Pope insists Gospels are not antisemitic


A new book by Pope Benedict XVI will make clear that the Gospels cannot be used to justify antisemitism or the Jews blamed collectively for the death of Jesus.

According to the Catholic Truth Society, which publishes Jesus of Nazareth- Holy Week next week, it will also explain why Catholics should not attempt the conversion of Jews.

It says in a statement: "Down the centuries, there have been those who have sought to justify hatred of the Jews by blaming them for the death of Jesus.

"But here we have the Pope rejecting any scriptural basis for antisemitism and denying any person who purports to be a Catholic of the opportunity to use the Bible to try to justify a position that is antisemitic."

The book makes clear, they state, his view "that the Jewish people are not in any way inherently and collectively responsible".

The Pope's analysis of the Gospels builds on the ground-breaking declaration of the Second Vatican Council of 1965, which absolved the Jews of deicide, removing one of the major sources of Christian antisemitism.

The book also appeals for both Jews and Christians to understand each other's religious beliefs and scriptures after "centuries of antagonism".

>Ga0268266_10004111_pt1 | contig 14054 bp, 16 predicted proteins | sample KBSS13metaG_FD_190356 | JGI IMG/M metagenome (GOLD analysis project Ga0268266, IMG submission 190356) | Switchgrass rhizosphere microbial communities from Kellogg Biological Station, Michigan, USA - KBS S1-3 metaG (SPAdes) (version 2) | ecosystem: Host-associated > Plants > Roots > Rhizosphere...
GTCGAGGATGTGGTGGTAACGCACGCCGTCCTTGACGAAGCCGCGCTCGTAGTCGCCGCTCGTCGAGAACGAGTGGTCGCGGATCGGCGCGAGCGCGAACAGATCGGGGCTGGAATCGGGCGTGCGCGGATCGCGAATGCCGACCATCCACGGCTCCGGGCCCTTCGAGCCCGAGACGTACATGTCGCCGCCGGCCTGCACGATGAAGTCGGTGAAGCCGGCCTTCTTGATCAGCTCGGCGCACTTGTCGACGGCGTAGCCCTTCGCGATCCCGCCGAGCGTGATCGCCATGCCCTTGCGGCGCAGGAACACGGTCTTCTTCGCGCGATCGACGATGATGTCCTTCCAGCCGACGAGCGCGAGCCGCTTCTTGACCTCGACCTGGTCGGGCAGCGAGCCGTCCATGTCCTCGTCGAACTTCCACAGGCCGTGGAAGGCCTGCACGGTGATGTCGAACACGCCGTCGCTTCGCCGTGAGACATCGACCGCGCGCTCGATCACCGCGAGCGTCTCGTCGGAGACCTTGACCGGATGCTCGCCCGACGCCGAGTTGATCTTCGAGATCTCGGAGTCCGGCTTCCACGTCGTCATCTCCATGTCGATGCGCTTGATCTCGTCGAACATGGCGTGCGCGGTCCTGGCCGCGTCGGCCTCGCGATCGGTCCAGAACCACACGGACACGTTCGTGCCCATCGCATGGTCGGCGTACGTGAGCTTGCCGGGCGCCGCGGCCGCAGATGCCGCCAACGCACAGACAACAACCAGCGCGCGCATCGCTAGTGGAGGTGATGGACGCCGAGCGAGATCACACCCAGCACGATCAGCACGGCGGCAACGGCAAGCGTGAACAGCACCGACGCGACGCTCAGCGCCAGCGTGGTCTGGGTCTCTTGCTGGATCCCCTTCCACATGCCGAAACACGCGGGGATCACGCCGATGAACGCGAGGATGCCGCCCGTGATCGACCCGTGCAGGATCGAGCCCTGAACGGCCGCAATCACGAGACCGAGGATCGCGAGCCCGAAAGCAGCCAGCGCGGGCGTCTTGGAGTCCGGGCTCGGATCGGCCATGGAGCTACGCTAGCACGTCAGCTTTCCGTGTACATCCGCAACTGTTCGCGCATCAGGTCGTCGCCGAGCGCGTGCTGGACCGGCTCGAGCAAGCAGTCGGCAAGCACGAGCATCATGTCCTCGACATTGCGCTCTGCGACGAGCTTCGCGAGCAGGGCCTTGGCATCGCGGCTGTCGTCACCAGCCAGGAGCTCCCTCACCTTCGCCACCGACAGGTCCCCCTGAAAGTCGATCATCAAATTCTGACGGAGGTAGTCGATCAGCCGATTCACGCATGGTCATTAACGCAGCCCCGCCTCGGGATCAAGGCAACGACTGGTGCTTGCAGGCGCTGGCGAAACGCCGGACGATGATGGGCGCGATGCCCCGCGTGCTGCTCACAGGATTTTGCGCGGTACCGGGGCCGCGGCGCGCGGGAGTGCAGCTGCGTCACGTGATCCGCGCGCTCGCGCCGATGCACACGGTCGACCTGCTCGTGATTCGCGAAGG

Commenting on John's description of the accusers of Jesus as "the Jews", the Pope writes that "use of this expression does not in any way indicate - as the modern reader might suppose - the people of Israel in general, even less is it 'racist' in character".

Jesus and his followers, and the early Christianity community, were ethnically Jewish, he writes. "In John's Gospel, this word has a precise and clearly defined meaning; he is referring to the Temple aristocracy. So the circle of accusers who instigate Jesus' death is precisely indicated, and clearly limited."

He also uses theological argument to defuse the anti-Jewish potential of another passage, when in the Gospel of Matthew, the "whole people" say after the condemnation of Jesus, "his blood be on us and on our children".

This should not be read as a pretext for vengeance but understood in the light of Christian faith, the Pope argues, that sees Jesus's blood as an expiation for the sins of all humanity.

"Read in the light of faith, it means that we all stand in need of the purifying power of love, which is his blood," he writes. "These words are not a curse, but rather redemption, salvation."

David Gifford, chief executive of the Council of Christians and Jews, said: "Over the past few years Pope Benedict has seized many opportunities to visit synagogues and engage with leaders of Jewish communities and theologians. Perhaps this has pointed to a new sensitivity in matters of Jewish understanding of Christian Scripture and in Christian interpretation of the Gospels."

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